Far from the Madding Crowd

 

Far From the Madding Crowd by Thomas Hardy, I had not realised it is viewed by many as a book of love stories till recently. How blind was I. Fortunately that blindness fooled me with the desire of re-reading it. Strictly speaking, listening to its audio format. Had I classified it into the category of “girly” books earlier, I might not have picked it up again.

Reading Far From the Madding Crowd some years ago for the first time, I was only drawn to this young lady Bathsheba, admiring her charm, independence and fearless pursuit of establishing herself as a very capable Mistress of the farm inherited from her uncle, in a very male-dominated society. I fear I must apologize to farmer Gabriel Oak and William Boldwood for neglecting them previously. As for Sergeant Francis Troy, I loathe him profoundly, hence it was great that I had not given him much attention in my prior reading of this book. A reminder of the century-old wisdom passed on generation by generation: good characters are far more important than dashing appearances.  

Thomas Hardy was a poet. Naturally his writings are beautifully poetic. His words are so juicy and tasty. At the tip of his pen there were no ordinary affairs in farm matters or in the ups and downs of human relations. Every little movement, feeling and scene are depicted with the most beautiful lush sentences, as graceful and fresh as the English green. Indeed, the picturesque English countryside filled my imagination while listening to this audiobook. That very same green as in the poem And did those feet in ancient time written by William Blake and later to become the hymn Jerusalem:

And did those feet in ancient time

Walk upon England’s mountains green?

I will not cease from Mental Fight,

Nor shall my Sword sleep in my hand:

‘Till we have built Jerusalem,

In England’s green & pleasant Land.

 

I leave you to enjoy a few pieces by Thomas Hardy from this book.

It is difficult for a woman to define her feelings in language which is chiefly made by men to express theirs.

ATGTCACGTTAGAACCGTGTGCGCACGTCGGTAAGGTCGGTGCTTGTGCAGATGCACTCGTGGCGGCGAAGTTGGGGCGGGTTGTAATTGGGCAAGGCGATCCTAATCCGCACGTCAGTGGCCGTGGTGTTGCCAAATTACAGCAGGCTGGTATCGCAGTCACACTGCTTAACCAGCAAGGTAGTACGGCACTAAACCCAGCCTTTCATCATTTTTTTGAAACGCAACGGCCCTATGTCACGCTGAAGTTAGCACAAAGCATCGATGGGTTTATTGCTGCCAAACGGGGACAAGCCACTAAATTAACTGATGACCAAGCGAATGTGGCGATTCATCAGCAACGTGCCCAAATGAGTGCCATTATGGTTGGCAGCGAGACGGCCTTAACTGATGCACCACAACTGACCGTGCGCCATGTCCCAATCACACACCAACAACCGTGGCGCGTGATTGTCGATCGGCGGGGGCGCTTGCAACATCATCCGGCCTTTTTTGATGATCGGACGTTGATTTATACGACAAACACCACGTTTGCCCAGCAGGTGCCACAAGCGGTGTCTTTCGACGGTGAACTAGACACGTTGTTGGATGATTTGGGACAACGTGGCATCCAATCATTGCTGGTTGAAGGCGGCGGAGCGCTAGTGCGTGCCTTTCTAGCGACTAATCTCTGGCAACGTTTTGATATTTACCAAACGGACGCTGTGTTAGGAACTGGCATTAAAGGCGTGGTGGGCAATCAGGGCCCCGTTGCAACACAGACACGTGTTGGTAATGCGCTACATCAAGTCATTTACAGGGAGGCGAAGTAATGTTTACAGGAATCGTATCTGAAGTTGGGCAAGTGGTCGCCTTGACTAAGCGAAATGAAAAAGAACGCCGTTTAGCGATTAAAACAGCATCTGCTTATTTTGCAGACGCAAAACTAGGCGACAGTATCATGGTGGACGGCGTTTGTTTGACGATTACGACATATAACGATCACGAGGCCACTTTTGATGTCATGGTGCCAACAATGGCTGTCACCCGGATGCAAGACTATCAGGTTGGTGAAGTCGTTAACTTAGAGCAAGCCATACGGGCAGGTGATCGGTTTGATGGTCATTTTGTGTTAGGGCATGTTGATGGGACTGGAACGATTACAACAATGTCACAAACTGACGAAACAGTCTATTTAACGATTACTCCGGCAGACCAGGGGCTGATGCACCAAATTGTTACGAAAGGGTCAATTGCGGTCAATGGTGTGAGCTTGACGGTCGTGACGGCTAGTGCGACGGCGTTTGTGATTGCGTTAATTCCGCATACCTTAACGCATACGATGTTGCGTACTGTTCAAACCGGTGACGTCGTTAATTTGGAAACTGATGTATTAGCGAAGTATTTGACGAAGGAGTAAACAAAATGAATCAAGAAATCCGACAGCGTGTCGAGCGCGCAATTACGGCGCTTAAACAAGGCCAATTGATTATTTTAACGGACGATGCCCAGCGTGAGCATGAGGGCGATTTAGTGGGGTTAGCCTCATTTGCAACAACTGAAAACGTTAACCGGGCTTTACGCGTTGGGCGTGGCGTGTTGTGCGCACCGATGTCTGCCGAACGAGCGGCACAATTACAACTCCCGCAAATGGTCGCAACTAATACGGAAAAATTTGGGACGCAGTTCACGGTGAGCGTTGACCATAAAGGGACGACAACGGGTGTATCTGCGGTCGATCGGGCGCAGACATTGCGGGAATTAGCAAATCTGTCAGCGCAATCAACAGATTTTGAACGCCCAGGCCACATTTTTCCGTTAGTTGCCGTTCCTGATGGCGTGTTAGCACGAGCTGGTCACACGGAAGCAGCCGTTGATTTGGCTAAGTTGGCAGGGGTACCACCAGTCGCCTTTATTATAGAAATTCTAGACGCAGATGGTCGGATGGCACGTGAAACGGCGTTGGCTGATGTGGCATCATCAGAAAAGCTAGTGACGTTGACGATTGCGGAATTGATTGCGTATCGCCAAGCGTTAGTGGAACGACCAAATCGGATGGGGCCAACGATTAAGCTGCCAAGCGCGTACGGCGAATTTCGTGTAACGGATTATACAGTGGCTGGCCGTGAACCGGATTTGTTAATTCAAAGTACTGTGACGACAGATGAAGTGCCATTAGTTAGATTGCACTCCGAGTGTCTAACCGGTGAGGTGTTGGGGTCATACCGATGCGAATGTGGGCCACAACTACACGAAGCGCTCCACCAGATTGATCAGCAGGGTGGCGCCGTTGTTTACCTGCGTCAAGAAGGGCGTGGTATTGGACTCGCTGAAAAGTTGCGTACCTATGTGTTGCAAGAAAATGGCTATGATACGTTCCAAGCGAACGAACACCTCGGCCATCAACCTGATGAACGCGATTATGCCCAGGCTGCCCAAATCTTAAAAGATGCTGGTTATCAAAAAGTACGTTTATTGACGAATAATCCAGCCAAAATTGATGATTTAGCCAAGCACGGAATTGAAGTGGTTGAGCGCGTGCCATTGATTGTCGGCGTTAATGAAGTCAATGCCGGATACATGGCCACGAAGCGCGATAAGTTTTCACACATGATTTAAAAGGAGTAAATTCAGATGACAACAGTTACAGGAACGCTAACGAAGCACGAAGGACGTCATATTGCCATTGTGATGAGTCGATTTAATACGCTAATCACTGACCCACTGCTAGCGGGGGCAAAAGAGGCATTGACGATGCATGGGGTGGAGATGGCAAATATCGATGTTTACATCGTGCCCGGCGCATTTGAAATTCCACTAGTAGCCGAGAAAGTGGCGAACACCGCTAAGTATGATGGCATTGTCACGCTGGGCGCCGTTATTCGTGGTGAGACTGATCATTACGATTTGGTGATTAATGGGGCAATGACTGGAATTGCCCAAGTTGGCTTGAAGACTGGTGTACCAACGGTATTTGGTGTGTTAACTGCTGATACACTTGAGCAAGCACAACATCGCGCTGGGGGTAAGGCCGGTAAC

A resolution to avoid an evil is seldom framed till the evil is so far advanced as to make avoidance impossible.

She was of the stuff of which great men’s mothers are made. She was indispensable to high generation, feared at tea-parties, hated in shops, and loved at crises.

When a strong woman recklessly throws away her strength she is worse than a weak woman who has never any strength to throw away. One source of her inadequacy is the novelty of the occasion. She has never had practice in making the best of such a condition. Weakness is doubly weak by being new.

What a way Oak had, she thought, of enduring things. Boldwood, who seemed so much deeper and higher and stronger in feeling than Gabriel, had not yet learnt, any more than she herself, the simple lesson which Oak showed a mastery of by every turn and look he gave—that among the multitude of interests by which he was surrounded, those which affected his personal well-being were not the most absorbing and important in his eyes. Oak meditatively looked upon the horizon of circumstances without any special regard to his own standpoint in the midst. That was how she would wish to be.

But what between the poor men I won’t have, and the rich men who won’t have me, I stand as a pelican in the wilderness!

What’s right weekdays is right Sundays!

We learn that it is not the rays which bodies absorb, but those which they reject, that give them the colours they are known by; and in the same way people are specialized by their dislikes and antagonisms, whilst their goodwill is looked upon as no attribute at all.

Now mind, you have a mistress instead of a master. I don’t yet know my powers or my talents in farming; but I shall do my best, and if you serve me well, so shall I serve you. Don’t any unfair ones among you (if there are any such, but I hope not) suppose that because I’m a woman I don’t understand the difference between bad goings-on and good.

I shall be up before you are awake; I shall be afield before you are up; and I shall have breakfasted before you are afield. In short, I shall astonish you all.

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